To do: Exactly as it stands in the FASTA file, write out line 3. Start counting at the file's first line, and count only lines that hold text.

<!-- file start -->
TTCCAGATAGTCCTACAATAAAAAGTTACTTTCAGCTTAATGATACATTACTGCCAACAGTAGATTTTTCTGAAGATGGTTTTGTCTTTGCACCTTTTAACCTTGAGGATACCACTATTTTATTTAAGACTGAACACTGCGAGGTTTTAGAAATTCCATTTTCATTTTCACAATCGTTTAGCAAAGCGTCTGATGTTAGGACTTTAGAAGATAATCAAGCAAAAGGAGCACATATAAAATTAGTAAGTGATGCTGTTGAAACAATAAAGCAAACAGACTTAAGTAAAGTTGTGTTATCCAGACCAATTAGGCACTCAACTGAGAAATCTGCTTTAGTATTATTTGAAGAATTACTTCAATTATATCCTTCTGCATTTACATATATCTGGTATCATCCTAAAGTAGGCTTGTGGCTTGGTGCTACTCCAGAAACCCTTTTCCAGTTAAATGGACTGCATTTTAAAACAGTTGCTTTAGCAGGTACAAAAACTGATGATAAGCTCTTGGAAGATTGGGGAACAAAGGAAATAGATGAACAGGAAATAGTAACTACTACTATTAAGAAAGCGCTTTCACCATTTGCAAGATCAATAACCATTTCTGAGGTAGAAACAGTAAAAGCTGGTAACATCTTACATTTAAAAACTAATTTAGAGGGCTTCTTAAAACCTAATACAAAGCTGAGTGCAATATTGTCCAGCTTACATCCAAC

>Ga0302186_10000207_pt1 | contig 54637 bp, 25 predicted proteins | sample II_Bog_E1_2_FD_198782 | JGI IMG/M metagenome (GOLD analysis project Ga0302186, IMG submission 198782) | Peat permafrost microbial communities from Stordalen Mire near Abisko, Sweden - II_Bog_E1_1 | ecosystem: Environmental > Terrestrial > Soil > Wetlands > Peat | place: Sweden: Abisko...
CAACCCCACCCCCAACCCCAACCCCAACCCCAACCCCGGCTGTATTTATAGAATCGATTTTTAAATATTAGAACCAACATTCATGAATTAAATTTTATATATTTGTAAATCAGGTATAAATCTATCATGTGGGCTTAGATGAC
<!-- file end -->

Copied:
CAACCCCACCCCCAACCCCAACCCCAACCCCAACCCCGGCTGTATTTATAGAATCGATTTTTAAATATTAGAACCAACATTCATGAATTAAATTTTATATATTTGTAAATCAGGTATAAATCTATCATGTGGGCTTAGATGAC